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In the United States Court of Appeals For the Seventh Circuit ____________________ Nos. 18-1429 & 18-1438 LAERA D. REED and PAIGE RAY-CLUNEY, Plaintiffs-Appellants, v. CHARLES PALMER, Defendant-Appellee. ____________________ Appeals from the United States District Court for the Western District of Wisconsin. Nos. 17-cv-590 & 17-cv-591 — Barbara B. Crabb, Judge. ____________________ ARGUED SEPTEMBER 13, 2018 — DECIDED OCTOBER 9, 2018 ____________________ Before FLAUM, MANION, and ROVNER, Circuit Judges. FLAUM, Circuit Judge. The State of Iowa declared Laera Reed and Paige Ray-Cluney delinquent youths and sent them to a juvenile institution in Wisconsin. Plainti s filed suit under 42 U.S.C. § 1983 against multiple Wisconsin o cials and Charles Palmer, the Director of the Iowa Department of Human Services, alleging they su ered from the excessive use of isolation cells and excessive force. A district court in the Western District of Wisconsin dismissed plainti s’ claims against 2 Nos. 18-1429 & 18-1438 Palmer at the pleading stage on the basis of qualified immunity, and plainti s now appeal. For the reasons below, we reverse. I. Background A. Factual Background In January 2014, the State of Iowa closed the Iowa Girls State Training School in Toledo, Iowa. Defendant Charles Palmer, Director of the Iowa Department of Human Services, subsequently contracted with the State of Wisconsin to use the Wisconsin Girls State Training School (also known as “Copper Lake”) in Irma, Wisconsin. Under the terms of the agreement, Iowa agreed to pay Wisconsin $301 per day for each child. According to plaintiffs, Copper Lake comes with a disreputable history. They claim that, since its opening in 2011, it “has had a very high turnover rate of employees,” leading to “over worked and untrained staff.” They further assert that between 2012 and 2016, the facility received criticism from multiple Wisconsin circuit court judges regarding its “sordid” and “inhumane” treatment of juveniles. Plaintiffs claim a state criminal probe into Copper Lake began in 2015. Iowa juvenile courts ordered plaintiffs Paige Ray-Cluney and Laura Reed to be placed at Copper Lake on March 10 and June 4, 2015, respectively. At the time, both girls were sixteen years old. Plaintiffs claim that during their stays, Copper Lake staff subjected them to prolonged periods of “isolation,”1 1 Specifically, plaintiffs allege that Reed spent at least thirty-four days in isolation between August and October 2015, and another thirty to forty days in isolation between November 2015 and February 2016. They allege Ray-Cluney spent at least four weeks in isolation between June 29 and Nos. 18-1429 & 18-1438 3 which involved spending approximately twenty-two out of twenty-four hours each day in a seven-foot by ten-foot concrete cell furnished with only a metal cot and a thin mattress. They allege these isolation cells had urine stains on the floor and wall, and only one window “covered by a thick cage reducing light that [could] pass through.” They claim that during their limited periods of release, they were only allowed to “shower, clean [their] room[s], receive 15 minutes to exercise, receive 10-15 minutes to write a letter, and use the restroom.” If any time remained, they were required to sit in chairs by themselves and were “not allowed to speak.” They allege they were not released from isolation for meals and received little or no educational instruction. Both plaintiffs attempted suicide. In addition to solitary confinement, plaintiffs also claim they were subjected to excessive force. Reed alleges that, during one of her periods of isolation, a security guard pulled her “fingers through the food tray slot in the cell door,” causing “scrapes and bleeding.” She further asserts that, on an occasion when she attempted self-harm by placing her head underneath her cot, the same security guard stood on top of the cot in order to tighten it against her neck. She also alleges the security guard “slammed her against [her] cell wall with such force as to leave a contusion on her head and a laceration on her lips.” Meanwhile, Ray-Cluney alleges she was “placed in restraints so tight that they left her arm purple” and “had her September 14, 2015, and all but three days in isolation between September 14 and December 15, 2015. Overall, Reed believes she was held in isolation for over two months and Ray-Cluney asserts she was in isolation for over five months. 4 Nos. 18-1429 & 18-1438 head rammed against the wall of the cell.” Finally, both plaintiffs claim Copper Lake staff sprayed them with mace on multiple occasions. B. Procedural Background Plaintiffs separately filed suit in the Western District of Wisconsin on August 1, 2017. They each asserted violations of the Fourth, Eighth, and Fourteenth Amendments under 42 U.S.C. § 1983 for cruel and unusual punishment, excessive force, and deprivation of due process. They additionally brought common law claims for intentional infliction of emotional distress and negligence. Finally, Reed alleged multiple violations of the Iowa state constitution. The named defendants in both cases were almost entirely Wisconsin officials associated with Copper Lake.2 The lone exception was Palmer. According to the complaints in each case: the state of Iowa, by and through Palmer, contracted with the state of Wisconsin to use the Copper Lake facility; Palmer had custody of both plaintiffs in June 2015 pursuant to court orders; the State of Iowa, by and through Palmer, “monitored and received reports concerning [plaintiffs’] confinement at Copper Lake”; and Palmer knew or should have known of Copper Lake’s use of isolation cells and, despite this knowledge, failed to remove the Iowa girls, failed to ensure 2 These defendants included Copper Lake’s current and former Super- intendent, Deputy Superintendent, Director of Security, Corrections Unit Supervisor, and security guards, as well as the Wisconsin Administrator of Juvenile Corrections. Nos. 18-1429 & 18-1438 5 Copper Lake’s staff were properly trained and supervised, and acted with deliberate indifference in doing so.3 Palmer moved to dismiss the claims against him in both cases. He raised multiple legal objections, including: (1) lack of personal jurisdiction; (2) forum non conveniens; (3) Eleventh Amendment immunity; (4) failure to state a claim upon which relief may be granted; (5) absolute immunity; (6) qualified immunity; (7) lack of personal responsibility; and (8) failure to exhaust administrative remedies related to the tort claims. Palmer also argued that the district court should abstain from determining the contours of the state constitutional claims raised in Reed’s complaint. The district court concluded that it “need not address” Palmer’s personal jurisdiction defense because it could “resolv[e] the suit on the merits.” Specifically, the court found that no law clearly established “what the [C]onstitution requires of a government official in [Palmer’s] position under similar circumstances.” As a result, the court held qualified immunity barred plaintiffs’ federal constitutional claims. The court further dismissed plaintiffs’ common law claims for failure to exhaust administrative remedies and declined to exercise supplemental jurisdiction over the remaining state constitutional claims.4 This appeal followed.5 3 Plaintiffs do not allege that Palmer had any knowledge of Copper Lake’s use of excessive force. 4 Plaintiffs do not challenge this aspect of the district court’s ruling, and they have filed a complaint in Iowa state court asserting all of their state law claims. 5 The district court entered a partial judgment in favor of Palmer pursuant to Federal Rule of Civil Procedure 54(b). See Fed. R. Civ. P. 54(b) 6 Nos. 18-1429 & 18-1438 II. Discussion A. Qualified Immunity We review the district court’s qualified immunity analysis on a Rule 12(b)(6) motion de novo. Ewell v. Toney, 853 F.3d 911, 918 (7th Cir. 2017). In doing so, “we consider the facts, including all reasonable inferences from them, in the light most favorable to the nonmoving party.” Id. at 918–19. “The doctrine of qualified immunity protects government officials ‘from liability for civil damages insofar as their conduct does not violate clearly established statutory or constitutional rights of which a reasonable person would have known.’” Pearson v. Callahan, 555 U.S. 223, 231 (2009) (quoting Harlow v. Fitzgerald, 457 U.S. 800, 818 (1982)). “Qualified immunity balances two important interests—the need to hold public officials accountable when they exercise power irresponsibly and the need to shield officials from harassment, distraction, and liability when they perform their duties reasonably.” Id. “The defense provides ‘ample room for mistaken judgments’ and protects all but the ‘plainly incompetent and those who knowingly violate the law.’” Green v. Newport, 868 F.3d 629, 633 (7th Cir. 2017) (quoting Wheeler v. Lawson, 539 F.3d 629, 639 (7th Cir. 2008)). “A state official is protected by qualified immunity unless the plaintiff shows: ‘(1) that the official violated a statutory or constitutional right, and (2) that the right was “clearly established” at the time of the challenged conduct.’” Kemp v. Liebel, (“[W]hen multiple parties are involved, the court may direct entry of a final judgment as to one or more, but fewer than all, … parties … if the court expressly determines that there is no just reason for delay.”). Plaintiffs’ claims against the Wisconsin defendants remain pending. Nos. 18-1429 & 18-1438 7 877 F.3d 346, 350–51 (7th Cir. 2017) (quoting Ashcroft v. alKidd, 563 U.S. 731, 735 (2011)). “If either inquiry is answered in the negative, the defendant official” is protected by qualified immunity. Green, 868 F.3d at 633 (quoting Gibbs v. Lomas, 755 F.3d 529, 537 (7th Cir. 2014)). “In order to avoid ‘[u]nnecessary litigation of constitutional issues’ and expending scarce judicial resources that ultimately do not impact the outcome of the case,” courts “may analyze the ‘clearly established’ prong without first considering whether the alleged constitutional right was violated.” Kemp, 877 F.3d at 351 (alteration in original) (quoting Pearson, 555 U.S. at 236–37). The district court adopted that approach here. Under the clearly established prong, “the burden is on plaintiffs to demonstrate the alleged violation of their [constitutional] right[s] was ‘clearly established.’” Id. “To be clearly established at the time of the challenged conduct, the right’s contours must be sufficiently clear that every reasonable official would have understood that what he is doing violates that right … .” Id. (alteration in original) (quoting Gustafson v. Adkins, 803 F.3d 883, 891 (7th Cir. 2015)). “[T]he crucial question [is] whether the official acted reasonably in the particular circumstances that he or she faced.” Id. (alterations in original) (emphasis added) (quoting Plumhoff v. Rickard, 134 S. Ct. 2012, 2023 (2014)). Ordinarily, to show that the law was “clearly established,” plaintiffs must point to a “closely analogous case” finding the alleged violation unlawful. Findlay v. Lendermon, 722 F.3d 895, 899 (7th Cir. 2013). They need not point to an identical case, “but existing precedent must have placed the statutory or constitutional question beyond debate.” Mullenix v. Luna, 136 S. Ct. 305, 308 (2015) (per curiam) (quoting al-Kidd, 563 U.S. at 8 Nos. 18-1429 & 18-1438 741); see also Figgs v. Dawson, 829 F.3d 895, 905 (7th Cir. 2016) (“The law is ‘clearly established’ when ‘various courts have agreed that certain conduct is a constitutional violation under facts not distinguishable in a fair way from the facts presented in the case at hand.’” (quoting Campbell v. Peters, 256 F.3d 695, 701 (7th Cir. 2001))). “[W]e look first to controlling Supreme Court precedent and our own circuit decisions on the issue.” Jacobs v. City of Chicago, 215 F.3d 758, 767 (7th Cir. 2000). If no controlling precedent exists, “we broaden our survey to include all relevant caselaw in order to determine ‘whether there was such a clear trend in the caselaw that we can say with fair assurance that the recognition of the right by a controlling precedent was merely a question of time.’” Id. (quoting Cleveland-Perdue v. Brutsche, 881 F.2d 427, 431 (7th Cir. 1989)); see also al-Kidd, 563 U.S. at 742 (requiring a “robust ‘consensus of cases of persuasive authority’” (quoting Wilson v. Layne, 526 U.S. 603, 617 (1999))). Alternatively, “[i]n some rare cases, where the constitutional violation is patently obvious, the plaintiffs may not be required to present the court with any analogous cases.” Jacobs, 215 F.3d at 767. Instead, plaintiffs can demonstrate clearly established law by proving the defendant’s conduct was “so egregious and unreasonable that … no reasonable [official] could have thought he was acting lawfully.” Abbott v. Sangamon County, 705 F.3d 706, 724 (7th Cir. 2013). Outrageous conduct “obviously will be unconstitutional.” Safford Unified Sch. Dist. No. 1 v. Redding, 557 U.S 364, 377 (2009). “But even as to action less than an outrage, ‘officials can still be on notice that their conduct violates established law … in novel factual circumstances.’” Id. at 377–78 (alteration in original) (quoting Hope v. Pelzer, 536 U.S. 730, 741 (2002)). Nos. 18-1429 & 18-1438 9 Importantly, “[b]efore we can determine if the law was clearly established, ‘the right allegedly violated must be defined at the appropriate level of specificity.’” Kemp, 877 F.3d at 351 (quoting Wilson, 526 U.S. at 615). “The Supreme Court has ‘repeatedly told courts … not to define clearly established law at a high level of generality.’” Volkman v. Ryker, 736 F.3d 1084, 1090 (7th Cir. 2013) (alteration in original) (quoting alKidd, 563 U.S. at 742); see, e.g., Kiesla v. Hughes, 138 S. Ct. 1148, 1152 (2018) (per curiam); White v. Pauly, 137 S. Ct. 548, 552 (2017) (per curiam); Mullenix, 136 S. Ct. at 308; Plumhoff, 134 S. Ct. at 2023. Instead, “[t]he dispositive question is ‘whether the violative nature of particular conduct is clearly established.’” Mullenix, 136 S. Ct. at 308 (quoting al-Kidd, 563 U.S. at 742). In other words, “the clearly established law must be ‘particularized’ to the facts of the case.” White, 137 S. Ct. at 552 (quoting Anderson v. Creighton, 483 U.S. 635, 640 (1987)); see also Volkman, 736 F.3d at 1090 (“[T]he Seventh Circuit has long held that ‘the test for immunity should be whether the law was clear in relation to the specific facts confronting the public official when he acted.’” (quoting Colaizzi v. Walker, 812 F.2d 304, 308 (7th Cir. 1987))). B. Qualified Immunity Defenses at the Rule 12(b)(6) Stage Because a qualified immunity defense so closely depends “on the facts of the case,” a “complaint is generally not dismissed under Rule 12(b)(6) on qualified immunity grounds.” Alvarado v. Litscher, 267 F.3d 648, 651 (7th Cir. 2001). “A motion under Rule 12(b)(6) can be based only on the complaint itself, documents attached to the complaint, documents that are critical to the complaint and referred to in it, and information that is subject to proper judicial notice.” Geinosky v. 10 Nos. 18-1429 & 18-1438 City of Chicago, 675 F.3d 743, 745 n.1 (7th Cir. 2012). These sources rarely develop a robust factual record, given that, at the pleading stage, a plaintiff need only “state a claim to relief that is plausible on its face.” Archer v. Chisholm, 870 F.3d 603, 612 (7th Cir. 2017) (quoting Bell Atl. Corp. v. Twombly, 550 U.S. 544, 570 (2007)). To state a “plausible” claim, a plaintiff need not include every detail or fact related to the basis of her allegations. Rather, she only needs to include “enough details about the subject-matter of the case to present a story that holds together.” Catinella v. County of Cook, 881 F.3d 514, 516 (7th Cir. 2018) (quoting Swanson v. Citibank, N.A., 614 F.3d 400, 404 (7th Cir. 2010)). The plausibility standard creates tension at this stage of litigation between developing the requisite facts for a well-informed qualified immunity determination and preserving a government official’s right to avoid the burdens of pretrial matters, including discovery. See Behrens v. Pelletier, 516 U.S. 299, 308 (1996). We have recognized that tension, noting: [I]t appears that in some cases, a complaint may be dismissed under Rule 12(b)(6) on qualified immunity grounds .… In that case, while the plaintiff may have stated a claim, it is not one “upon which relief can be granted” and a court may properly address this purely legal question under Rule 12(b)(6). However, in many cases, the existence of qualified immunity will depend on the particular facts of a given case. In those cases, the plaintiff is not required initially to plead factual allegations that anticipate and overcome a defense of qualified immunity . … The district court then has a variety of means at Nos. 18-1429 & 18-1438 11 its disposal to move the case incrementally forward in order to address the qualified immunity issue at the earliest possible stage, so that a defendant who is immune from suit is not put through the time, effort and expense of defending himself against a claim upon which, ultimately, no relief can be granted. Jacobs, 215 F.3d at 765 n.3 (citations omitted); see also id. at 775 (Easterbrook, J., concurring in part and concurring in the judgment) (“Rule 12(b)(6) is a mismatch for immunity and almost always a bad ground of dismissal.”). Other circuits have made similar observations. See, e.g., Wesley v. Campbell, 779 F.3d 421, 433–34 (6th Cir. 2015); Thomas v. Kaven, 765 F.3d 1183, 1194 (10th Cir. 2014); Owens v. Balt. City State’s Attorneys Office, 767 F.3d 379, 396 (4th Cir. 2014); Barnett v. Mount Vernon Police Dep’t, 523 F. App’x 811, 813 (2d Cir. 2013); Thomas v. Independence Township, 463 F.3d 285, 299 (3d Cir. 2006); Chesser v. Sparks, 248 F.3d 1117, 1121 (11th Cir. 2001). In short, “[a]sserting a qualified immunity defense via a Rule 12(b)(6) motion … subjects the defendant to a more challenging standard of review than would apply on summary judgment.” Thomas, 765 F.3d at 1194 (quoting Peterson v. Jensen, 371 F.3d 1199, 1201 (10th Cir. 2004)). Under the former, “it is the defendant’s conduct as alleged in the complaint that is scrutinized for ‘objective legal reasonableness.’” Behrens, 516 U.S. at 309. Under the latter, “the plaintiff can no longer rest on the pleadings, and the court looks to the evidence before it (in the light most favorable to the plaintiff) when conducting the [qualified immunity] inquiry.” Id. (citation omitted). 12 Nos. 18-1429 & 18-1438 C. Palmer’s Qualified Immunity Defense Given this backdrop, the district court acted prematurely in deciding Palmer’s entitlement to qualified immunity at the motion to dismiss stage. The court found that, during the time period alleged in the complaints, no law clearly established “what the [C]onstitution requires of a government official in [Palmer’s] position under similar circumstances.” Palmer’s position is determined with reference to the wellpleaded factual allegations in plaintiffs’ complaints, which are taken as true and considered in the light most favorable to plaintiffs on a Rule 12(b)(6) motion to dismiss. See Ewell, 853 F.3d at 918–19. According to the complaints, Palmer contracted with the state of Wisconsin to place juveniles, including plaintiffs, in the Copper Lake facility. The complaints further allege that both plaintiffs were in Palmer’s custody pursuant to state court orders. Moreover, Palmer monitored and received reports concerning Reed’s and Ray-Cluney’s conditions of confinement at Copper Lake. Based on these reports, plaintiffs allege Palmer “knew or should have known of the systemic and excessive use of isolation cells at Copper Lake,” and “[d]espite such knowledge, Palmer failed to remove the Iowa girls placed at Copper Lake and acted with deliberate indifference in doing so.” These allegations are sufficient to withstand a Rule 12(b)(6) motion to dismiss. Plaintiffs have sufficiently alleged that their constitutional rights were violated through excessive use of isolation cells at Copper Lake. Supreme Court precedent is not clear about whether state juvenile detention facility conditions should be judged under the Eighth Amendment’s Cruel and Unusual Punishment Clause or the Fourteenth Amendment’s Due Process Clause. See Gary H. v. Hegstrom, 831 F.2d 1430, 1431–32 Nos. 18-1429 & 18-1438 13 (9th Cir. 1987) (“The Supreme Court has not announced the appropriate federal standards by which to judge state juvenile detention facility conditions.”); Santana v. Collazo, 714 F.2d 1172, 1179 (1st Cir. 1983) (same). Indeed, the Court expressly avoided deciding this question in Ingraham v. Wright, 430 U.S. 651, 669 n.37 (1977). In a case over forty years ago, we applied the Eighth Amendment’s cruel and unusual punishment standard to evaluate the use of corporal punishment and tranquilizing drugs at a juvenile correctional institution. See Nelson v. Heyne, 491 F.2d 352, 354–57 (7th Cir. 1974). Under that test, a prison’s deprivation must be an “objectively, ‘sufficiently serious’ … denial of ‘the minimal civilized measure of life’s necessities,’” and the state actor “must have a ‘sufficiently culpable state of mind.’” Farmer v. Brennan, 511 U.S. 825, 834 (1994) (citations omitted). Using this standard, a district court recently held, in the context of a preliminary injunction motion, that juvenile isolation is likely unconstitutional. See V.W. ex rel. Williams v. Conway, 236 F. Supp. 3d 554, 584 (N.D.N.Y. 2017) (“[T]he use of disciplinary confinement on juveniles [was] not reasonably calculated to restore prison safety and, even when it [was], disciplinary isolation at the [detention center] continue[d] long after any safety concerns had been abated.”). Meanwhile, other circuits have applied the Fourteenth Amendment’s “more protective” Due Process Clause in evaluating juvenile detention center conditions. Gary H., 831 F.2d at 1432 (evaluating management of facility for adolescent wards of the juvenile court); see also A.J. ex rel. L.B. v. Kierst, 56 F.3d 849, 854 (8th Cir. 1995) (juvenile pretrial detainees); H.C. v. Jarrard, 786 F.2d 1080, 1084–85 (11th Cir. 1986) (same); Santana, 714 F.2d at 1179–81 (juvenile residents of industrial 14 Nos. 18-1429 & 18-1438 school); Milonas v. Williams, 691 F.2d 931, 942 & n.10 (10th Cir. 1982) (private school for juvenile boys with behavioral and mental health problems). This standard is more protective in that “Eighth Amendment scrutiny is appropriate only after the State has complied with the constitutional guarantees traditionally associated with criminal prosecutions.” Ingraham, 430 U.S. at 671 n.40. “Where the State seeks to impose punishment without such an adjudication, the pertinent constitutional guarantee is the Due Process Clause of the Fourteenth Amendment.” Id. To determine “the constitutionality of conditions or restrictions of pretrial detention” using a Fourteenth Amendment due process inquiry, courts must first evaluate “whether those conditions amount to punishment of the detainee,” because “a detainee may not be punished prior to an adjudication of guilt in accordance with due process of law.” Bell v. Wolfish, 441 U.S. 520, 535 (1979). Still, “restrictions on liberty” are permissible so long as they are “reasonably related to legitimate government objectives and not tantamount to punishment.” Youngberg v. Romeo, 457 U.S. 307, 320 (1982); see also Bell, 441 U.S. at 538 (“A court must decide whether the disability is imposed for the purpose of punishment or whether it is but an incident of some other legitimate governmental purpose.”). To make this determination, courts “weigh[] the individual’s interest in liberty against the State’s asserted reasons” for their restraint. Youngberg, 457 U.S. at 320. At the time plaintiffs were allegedly in Palmer’s custody, isolation of pre-trial juvenile detainees not “reasonably related to a legitimate governmental objective,” Bell, 441 U.S. at 539, could rise to the level of a constitutional violation. Here, plaintiffs’ complaints plausibly allege that they were kept in Nos. 18-1429 & 18-1438 15 isolation at Copper Lake for excessive amounts of time. Caselaw clearly establishes that such conduct could violate the Fourteenth and/or the Eighth Amendment. On the present record, however, it is impossible to determine whether such a constitutional violation occurred in plaintiffs’ cases. We know the respective complaints allege plaintiffs spent an inordinate amount of time at Copper Lake in isolation. However, we do not know the reasons behind their seclusion. We therefore cannot evaluate, under the Fourteenth Amendment, whether Palmer—or the other defendants—acted reasonably pursuant to a “legitimate governmental objective” or instead unlawfully “punished” plaintiffs. See Bell, 441 U.S. at 535, 539. Nor can we determine, under the Eighth Amendment, whether Palmer had a “sufficiently culpable state of mind.” See Farmer, 511 U.S. at 834. In sum, as one district court recently concluded in denying a motion to dismiss Eighth and Fourteenth Amendment claims arising from a plaintiff’s isolated confinement at an Iowa juvenile home: Whether the alleged actions herein were “reasonably related to a legitimate institutional interest,” or were for the “legitimate purpose” of containing Plaintiff’s violent behavior, requires a factual inquiry that cannot be accomplished at this stage of proceedings so long as Plaintiff has alleged facts that generate a plausible claim. Taking the complaint in its entirety, Defendants’ current legal arguments [did] not render implausible the allegations in the complaint. Additionally, … even if a legitimate purpose for isolating a detainee is provided, a due process 16 Nos. 18-1429 & 18-1438 violation may still occur if the conditions imposed are excessive in relation to the nonpunitive purpose, a further factual inquiry …. Accordingly, Defendants have not shown that they are entitled to qualified immunity on the face of the compliant. Turner v. Palmer, 84 F. Supp. 3d 880, 883–84 (S.D. Iowa 2015) (emphasis added) (citation omitted). The same reasoning applies here. Plaintiffs have plausibly alleged their constitutional rights were violated at Copper Lake when they were placed in isolation “without justification.” On the face of plaintiffs’ complaints alone, Palmer has not shown he is entitled to qualified immunity. This case involves the added wrinkle that plaintiffs were housed in Wisconsin, not in Iowa. In other words, Palmer was not one of the Copper Lake officials placing plaintiffs in isolation. Rather, plaintiffs allege Palmer only contracted with Wisconsin to send juveniles to Copper Lake and later “received” and “monitored” reports regarding the juveniles sent there. According to the district court, this made the claims against Palmer “completely different” from other cases where the defendants “actually controlled and operated the institution in which the abuse had occurred and ‘oversaw the use of the isolation cells in which [the] plaintiff was confined.’” (alteration in original) (quoting Turner, 84 F. Supp. 3d at 882). In the district court’s view, no law clearly establishes what the Constitution requires of an official in Palmer’s unique posture. Palmer’s additional degree of separation is a distinguishing feature of this litigation, but at the motion to dismiss stage, our conclusion does not change. Under DeShaney v. Winnebago Nos. 18-1429 & 18-1438 17 County Department of Social Services, it is clearly established that the Due Process Clause “forbids the State itself to deprive individuals of life, liberty, or property without ‘due process of law,’” but does not “impose an affirmative obligation on the State to ensure that those interests do not come to harm through other means.” 489 U.S. 189, 195 (1989). It is equally established, however, that an exception to the DeShaney principle arises “if the state has a ‘special relationship’ with a person, that is, if the state has custody of a person, thus cutting off alternate avenues of aid.” Monfils v. Taylor, 165 F.3d 511, 516 (7th Cir. 1998). In such cases, the State “assumes at least a rudimentary duty of safekeeping.” Hutchinson ex rel. Baker v. Spink, 126 F.3d 895, 900 (7th Cir. 1997). On multiple occasions, we have applied the “special relationship” exception to cases where “the State removes a child from her natural parents.” Id.; see also Camp v. Gregory, 67 F.3d 1286, 1296–98 (7th Cir. 1995); K.H. v. Morgan, 914 F.2d 846, 849 (7th Cir. 1990). Thus, “once a state removes a child from her parents’ custody,” it “assumes a duty of safekeeping” due to the restraints it places on the liberty of the child. Berman v. Young, 291 F.3d 976, 982 (7th Cir. 2002), as amended on denial of reh’g (June 26, 2002). Such a duty is violated when the State “place[s] a child in custody with foster parents it knows are incompetent or dangerous.” Hutchinson, 126 F.3d at 900; see also Waubanascum v. Shawano County, 416 F.3d 658, 665 (7th Cir. 2005). This case differs from Berman and Waubanascum; plaintiffs were placed at an out-of-state institution, not a private foster care home. Nevertheless, in K.H., we defined the relevant constitutional right as “the right of a child in state custody not to 18 Nos. 18-1429 & 18-1438 be handed over by state officers to a foster parent or other custodian, private or public whom the state knows or suspects to be a child abuser.” 914 F.2d at 852 (emphasis added and then removed); see also id. at 851 (“[T]he Constitution requires the responsible state officials to take steps to prevent children in state institutions from deteriorating physically or psychologically.” (emphasis added)). This language encompasses Palmer’s alleged role here.6 Allegations against Palmer are 6 The D.C. Circuit’s decision in Smith v. District of Columbia, 413 F.3d 86 (D.C. Cir. 2005), reinforces this conclusion. There, the District of Columbia placed delinquent youths in so-called “independent living programs” run by private companies: such placements were made, and could only be changed by, court order. Id. at 89, 91. One such youth placed in this program was murdered while living at his assigned apartment. Id. at 90. The deceased’s grandmother filed due process claims against not only the private apartment complex and the independent living program, but also the District. Id. The District argued it was not liable because the deceased could not “meaningfully be said to have been in the District’s custody when he was murdered” given this contractual relationship with the private company housing the deceased. Id. at 94. The D.C. Circuit disagreed: “[T]he District’s legal custody over [the deceased was] a good indicator that it had a duty to look after him.” Id. (emphasis added). It analogized the case to decisions “holding that children in foster care are in state custody for substantive due process purposes and … that in placing them in foster homes and monitoring their progress, the state owes them a constitutional duty of care.” Id. at 95 (collecting cases). According to the court, “[l]ike such children, [the deceased] not only looked to the government as primary guardian of his needs, but, absent District approval, also lacked freedom to seek alternate arrangements—precisely the two circumstances courts have found create … custody in the foster care situation.” Id. This case closely resembles Smith. Just as the District retained legal custody of the deceased in Smith, plaintiffs here allege that Palmer and the Iowa Department of Human Services retained legal custody for their wellbeing. Although Palmer argues that plaintiffs’ placement was technically made—and controlled—by judicial rather than executive order, that same Nos. 18-1429 & 18-1438 19 not limited to his role in signing the contract that led to plaintiffs’ placement at Copper Lake: Plaintiffs further allege that Palmer retained custody and received reports detailing their excessive isolation, yet took no steps to remove them from the facility and was deliberately indifferent in doing so. The district court critiqued plaintiffs’ failure to “provide any details” about the reports Palmer allegedly received or what his alleged monitoring entailed. However, as noted above, plaintiffs do not need to provide such details to cross the “plausibility” threshold at this stage: they need only include enough facts in their complaint “to present a story that holds together.” Catinella, 881 F.3d at 516 (quoting Swanson 614 F.3d at 404); see also Archer, 870 F.3d at 612 (“A claim has the requisite plausibility [to survive a motion to dismiss] ‘when the plaintiff pleads factual content that allows the court to draw the reasonable inference that the defendant is liable for the misconduct alleged.’” (quoting Ashcroft v. Iqbal, 556 U.S. 662, 678 (2009))). Construing the well-pleaded facts and reasonable inferences in plaintiffs’ favor, as we must, it can be reasonably inferred that Palmer had custody of plaintiffs while they were at Copper Lake and that he had the knowledge, responsibility, and influence to request removal of plaintiffs from the facility. Palmer’s remaining objections are undermined by the preliminary stage of the proceedings. He argues, for example, that he “did not have direct custody of the Plaintiffs.” But this is directly contradicted by plaintiffs’ complaints, which state fact did not prevent the Smith court from holding the District liable. Nor did the fact that the District contracted its day-to-day hands-on responsibilities to an outside entity, which is precisely what Palmer did here, change the court’s decision. 20 Nos. 18-1429 & 18-1438 they were both in “custody of … Palmer” during their time at Copper Lake. He further complains that plaintiffs “cannot show that … [he] actually knew either girl was at risk of harm at the time of her placement.” Maybe so. At this juncture, however, we are tied to plaintiffs’ well-pleaded allegations, which expressly allege that Palmer “knew or should have known of the systemic and excessive use of isolation cells.” Of course, the above discussion does not preclude Palmer from securing qualified immunity later.7 It is entirely possible, for example, that plaintiffs did not endure the extent of isolation that they allege. It is equally feasible that such solitary confinement was ordered pursuant to a legitimate governmental objective, or that plaintiffs will be unable to marshal evidence to show that defendants’ actions substantially departed from accepted standards. Plaintiffs might also overstate Palmer’s true level of involvement or his actual or constructive knowledge of the allegedly unconstitutional activity. If so, the district court would possess the authority to revisit the issue. In the meantime, however, this case is one that would greatly benefit from a more robust record. In short, although qualified immunity defenses should be decided at “the earliest possible stage in litigation,” Hunter v. Bryant, 502 U.S. 224, 227 (1991), the determination whether qualified immunity exists for Palmer depends on “particular facts” that are not yet in the record. See Jacobs, 215 F.3d at 765 n.3. 7 It also does not preclude Palmer from reasserting any of his defenses that the district court declined to address on the initial motion to dismiss, including his personal jurisdiction defense. Cf. Transamerica Ins. Co. v. South, 125 F.3d 392, 399 (7th Cir. 1997) (failure of an appellee to raise on appeal all alternative grounds for affirming district court’s decision does not operate as a waiver). 21 Nos. 18-1429 & 18-1438 Such a result does not condemn the district court to unnecessary litigation or impede Palmer’s potential right to be free from suit. The district court has “a variety of means … to move the case incrementally forward in order to address the qualified immunity issue at the earliest possible stage.” Id. For instance, “[t]he Rule 12(e) motion for a more definite statement is perhaps the best procedural tool available to the defendant to obtain the factual basis underlying a plaintiff’s claim for relief.” Thomas, 463 F.3d at 301. Alternatively, if additional evidence is needed to develop the factual record, the district court may “limit the timing, sequence, frequency, and extent of that discovery under Rule 26.” Id. And of course, defendants can move for summary judgment under Rule 56. Id. III. Conclusion For the foregoing reasons, we REVERSE the judgment of the district court in favor of Palmer on plaintiffs’ claims against him and REMAND for further proceedings consistent with this opinion.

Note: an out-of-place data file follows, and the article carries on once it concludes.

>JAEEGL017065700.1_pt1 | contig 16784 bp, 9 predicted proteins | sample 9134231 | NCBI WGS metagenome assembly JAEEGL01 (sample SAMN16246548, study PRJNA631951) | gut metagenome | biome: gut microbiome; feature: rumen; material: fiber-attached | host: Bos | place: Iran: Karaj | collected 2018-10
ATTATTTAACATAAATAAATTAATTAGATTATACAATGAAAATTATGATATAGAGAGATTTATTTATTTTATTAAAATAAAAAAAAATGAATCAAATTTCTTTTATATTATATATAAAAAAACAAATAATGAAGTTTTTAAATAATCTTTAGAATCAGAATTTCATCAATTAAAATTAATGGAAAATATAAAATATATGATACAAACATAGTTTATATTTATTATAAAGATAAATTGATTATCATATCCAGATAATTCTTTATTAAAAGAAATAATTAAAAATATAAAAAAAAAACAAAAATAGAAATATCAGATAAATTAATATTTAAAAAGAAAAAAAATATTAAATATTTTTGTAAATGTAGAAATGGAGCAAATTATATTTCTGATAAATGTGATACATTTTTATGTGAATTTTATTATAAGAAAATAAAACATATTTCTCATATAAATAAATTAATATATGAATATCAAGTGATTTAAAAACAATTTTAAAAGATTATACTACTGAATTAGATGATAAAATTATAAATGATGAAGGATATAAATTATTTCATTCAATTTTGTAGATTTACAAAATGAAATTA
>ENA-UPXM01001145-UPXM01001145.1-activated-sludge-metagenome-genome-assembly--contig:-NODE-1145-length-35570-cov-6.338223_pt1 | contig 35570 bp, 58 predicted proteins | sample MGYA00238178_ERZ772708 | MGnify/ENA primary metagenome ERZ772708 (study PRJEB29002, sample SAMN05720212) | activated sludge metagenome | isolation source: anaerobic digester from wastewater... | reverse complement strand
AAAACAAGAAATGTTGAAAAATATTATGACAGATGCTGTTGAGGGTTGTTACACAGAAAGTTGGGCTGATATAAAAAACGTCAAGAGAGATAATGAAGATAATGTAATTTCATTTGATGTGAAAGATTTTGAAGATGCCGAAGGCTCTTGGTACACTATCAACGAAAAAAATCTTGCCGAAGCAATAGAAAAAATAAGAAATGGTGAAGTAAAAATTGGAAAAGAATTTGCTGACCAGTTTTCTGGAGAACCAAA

Primary Holding

Isolation of pre-trial juvenile detainees not “reasonably related to a legitimate governmental objective”could rise to the level of a constitutional violation.